A Matter of Degrees: What Temperature Reveals about the Past and Future of Our Species, Planet, and Universe
Of the three fundamental methods of measurement-time, length, and temperature-Gino Segrè is convinced that temperature is not only the most subtle but also the most revealing. In this engaging, insightful book, Segrè, a distinguished theoretical physicist, makes his lifelong fascination with temperature the organizing theme of a wide-ranging journey through science, history, and culture.
A graceful writer and a nimble synthesizer, Segrč explores how temperature (which we have only recently succeeded in measuring) is bound up with the very essence of both life and inert matter. Why is the internal temperature of most mammals fixed at 98.6 degrees, no matter what climate they inhabit? What do the hydrothermal vents on the ocean floor reveal about the history of our planet? Why has temperature proved to be so much more difficult to measure than distance and time? How does the quest to reach absolute zero relate to the problem of superconductivity in quantum physics? In answering these and hundreds of other temperature-sensitive questions, Segrč unfolds a narrative that is at once compelling, surprising, and brilliantly associative.
A wonderful synthesis of science, history, and imagination, A Matter of Degrees uses deep, detailed knowledge of particular fields to open up the big scientific questions of our time.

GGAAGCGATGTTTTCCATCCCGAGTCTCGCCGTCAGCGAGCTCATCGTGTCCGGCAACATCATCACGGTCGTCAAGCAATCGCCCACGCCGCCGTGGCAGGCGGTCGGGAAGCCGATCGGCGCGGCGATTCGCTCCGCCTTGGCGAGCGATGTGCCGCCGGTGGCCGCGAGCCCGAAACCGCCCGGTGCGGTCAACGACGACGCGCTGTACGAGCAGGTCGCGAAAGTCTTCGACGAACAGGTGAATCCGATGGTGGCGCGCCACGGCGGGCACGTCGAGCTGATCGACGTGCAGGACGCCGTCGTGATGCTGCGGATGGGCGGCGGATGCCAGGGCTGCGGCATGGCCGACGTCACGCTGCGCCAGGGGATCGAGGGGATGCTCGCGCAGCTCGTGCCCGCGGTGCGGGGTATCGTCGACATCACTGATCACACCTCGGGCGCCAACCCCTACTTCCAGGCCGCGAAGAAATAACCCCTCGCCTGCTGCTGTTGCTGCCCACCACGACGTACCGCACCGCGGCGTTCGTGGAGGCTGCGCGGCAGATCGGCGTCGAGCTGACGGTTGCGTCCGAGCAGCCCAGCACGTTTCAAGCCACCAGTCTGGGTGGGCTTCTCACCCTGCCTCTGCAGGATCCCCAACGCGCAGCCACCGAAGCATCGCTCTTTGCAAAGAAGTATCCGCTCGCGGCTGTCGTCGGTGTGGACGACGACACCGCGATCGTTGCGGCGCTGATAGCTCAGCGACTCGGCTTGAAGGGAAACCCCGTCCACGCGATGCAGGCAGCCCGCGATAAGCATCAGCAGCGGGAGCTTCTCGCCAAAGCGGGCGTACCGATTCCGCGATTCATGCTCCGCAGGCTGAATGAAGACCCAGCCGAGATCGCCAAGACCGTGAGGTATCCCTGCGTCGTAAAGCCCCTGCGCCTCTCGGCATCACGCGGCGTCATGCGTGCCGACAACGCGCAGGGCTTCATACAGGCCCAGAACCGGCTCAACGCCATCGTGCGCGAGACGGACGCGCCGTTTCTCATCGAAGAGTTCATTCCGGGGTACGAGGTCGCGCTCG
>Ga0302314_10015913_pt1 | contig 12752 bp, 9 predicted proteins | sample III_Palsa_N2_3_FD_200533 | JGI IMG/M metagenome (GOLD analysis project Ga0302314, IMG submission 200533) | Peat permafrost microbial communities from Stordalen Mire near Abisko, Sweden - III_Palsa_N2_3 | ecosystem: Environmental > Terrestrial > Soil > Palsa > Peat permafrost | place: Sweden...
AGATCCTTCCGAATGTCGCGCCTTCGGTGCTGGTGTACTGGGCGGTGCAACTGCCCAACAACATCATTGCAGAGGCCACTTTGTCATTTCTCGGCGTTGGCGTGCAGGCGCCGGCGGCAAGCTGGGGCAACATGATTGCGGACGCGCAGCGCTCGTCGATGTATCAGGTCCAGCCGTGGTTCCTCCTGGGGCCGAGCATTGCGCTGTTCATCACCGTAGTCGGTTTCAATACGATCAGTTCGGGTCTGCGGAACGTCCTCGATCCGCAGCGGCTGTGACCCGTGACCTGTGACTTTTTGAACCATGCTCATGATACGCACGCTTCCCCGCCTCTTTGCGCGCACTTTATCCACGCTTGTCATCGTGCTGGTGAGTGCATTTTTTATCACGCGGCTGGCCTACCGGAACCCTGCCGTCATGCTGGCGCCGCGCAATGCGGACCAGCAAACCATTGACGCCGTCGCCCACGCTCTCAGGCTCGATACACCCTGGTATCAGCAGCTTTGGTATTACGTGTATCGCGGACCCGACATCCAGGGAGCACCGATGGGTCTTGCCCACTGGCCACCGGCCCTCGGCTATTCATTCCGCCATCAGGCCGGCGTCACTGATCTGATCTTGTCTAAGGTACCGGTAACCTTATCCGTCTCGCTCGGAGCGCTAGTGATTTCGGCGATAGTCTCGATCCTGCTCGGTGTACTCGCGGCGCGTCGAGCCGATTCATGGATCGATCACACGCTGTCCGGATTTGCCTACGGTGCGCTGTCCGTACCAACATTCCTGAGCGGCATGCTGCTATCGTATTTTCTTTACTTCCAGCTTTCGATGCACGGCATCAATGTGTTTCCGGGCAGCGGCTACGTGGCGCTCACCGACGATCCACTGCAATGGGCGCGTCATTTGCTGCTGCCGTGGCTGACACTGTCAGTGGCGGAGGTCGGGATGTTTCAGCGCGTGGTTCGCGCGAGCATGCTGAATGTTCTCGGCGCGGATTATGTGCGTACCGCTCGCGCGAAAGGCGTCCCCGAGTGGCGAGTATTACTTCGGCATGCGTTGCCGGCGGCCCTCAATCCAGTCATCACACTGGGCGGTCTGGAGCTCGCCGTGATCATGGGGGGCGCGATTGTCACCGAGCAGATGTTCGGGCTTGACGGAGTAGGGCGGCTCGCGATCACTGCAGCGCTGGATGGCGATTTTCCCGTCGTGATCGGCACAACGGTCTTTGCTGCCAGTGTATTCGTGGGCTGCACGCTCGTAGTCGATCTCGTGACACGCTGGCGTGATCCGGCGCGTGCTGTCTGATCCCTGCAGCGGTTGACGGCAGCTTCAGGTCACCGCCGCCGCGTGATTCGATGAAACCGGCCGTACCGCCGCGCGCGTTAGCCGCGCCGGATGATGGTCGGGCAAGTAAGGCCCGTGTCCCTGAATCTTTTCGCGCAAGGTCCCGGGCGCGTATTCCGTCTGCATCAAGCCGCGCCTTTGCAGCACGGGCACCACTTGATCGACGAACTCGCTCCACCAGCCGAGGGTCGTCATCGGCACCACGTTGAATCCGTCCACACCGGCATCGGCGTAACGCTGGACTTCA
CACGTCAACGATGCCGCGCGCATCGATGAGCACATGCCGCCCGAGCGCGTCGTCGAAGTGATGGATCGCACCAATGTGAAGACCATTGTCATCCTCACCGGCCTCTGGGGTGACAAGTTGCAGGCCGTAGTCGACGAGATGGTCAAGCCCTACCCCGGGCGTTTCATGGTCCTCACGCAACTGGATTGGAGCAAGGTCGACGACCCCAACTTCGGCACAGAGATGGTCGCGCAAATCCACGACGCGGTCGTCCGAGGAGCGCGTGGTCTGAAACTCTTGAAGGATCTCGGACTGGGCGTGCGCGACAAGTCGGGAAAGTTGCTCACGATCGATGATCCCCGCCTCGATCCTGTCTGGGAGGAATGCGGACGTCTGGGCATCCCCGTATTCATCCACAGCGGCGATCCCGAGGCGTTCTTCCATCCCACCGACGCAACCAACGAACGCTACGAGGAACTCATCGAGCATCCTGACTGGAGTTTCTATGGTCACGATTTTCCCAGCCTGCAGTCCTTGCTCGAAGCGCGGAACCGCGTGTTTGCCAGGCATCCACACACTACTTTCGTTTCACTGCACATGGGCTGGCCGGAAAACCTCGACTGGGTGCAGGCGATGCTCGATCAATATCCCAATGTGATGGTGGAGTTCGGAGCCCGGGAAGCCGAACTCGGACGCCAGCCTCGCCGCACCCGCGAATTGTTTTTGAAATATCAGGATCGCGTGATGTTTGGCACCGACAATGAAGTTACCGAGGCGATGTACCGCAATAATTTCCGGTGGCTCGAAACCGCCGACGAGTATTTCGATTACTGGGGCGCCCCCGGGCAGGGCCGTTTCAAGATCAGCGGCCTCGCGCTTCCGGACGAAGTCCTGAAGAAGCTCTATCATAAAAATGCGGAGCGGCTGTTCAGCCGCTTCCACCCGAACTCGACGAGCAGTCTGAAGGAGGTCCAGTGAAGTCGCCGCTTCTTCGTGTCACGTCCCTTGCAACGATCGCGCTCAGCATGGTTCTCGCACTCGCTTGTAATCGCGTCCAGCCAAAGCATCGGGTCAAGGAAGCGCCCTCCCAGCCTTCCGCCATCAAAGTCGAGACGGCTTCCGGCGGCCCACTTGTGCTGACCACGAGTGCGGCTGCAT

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Review: A Matter of Degrees: What Temperature Reveals about the Past and Future of Our Species, Planet, and UniverseUser Review - Sarah - Goodreads
This was a riveting read in physics! If you like to learn about how temperature influences our existence and about the ordinary people who figured these truths out, this one will teach you a lot. It's dense, so you may have to break from it sometimes with another book. Read full review
Review: A Matter of Degrees: What Temperature Reveals about the Past and Future of Our Species, Planet, and UniverseUser Review - Darko Doko - Goodreads
I liked it, although at times it was little bit too hard for me. It helps if you are science guy (which I am not, yet) Read full review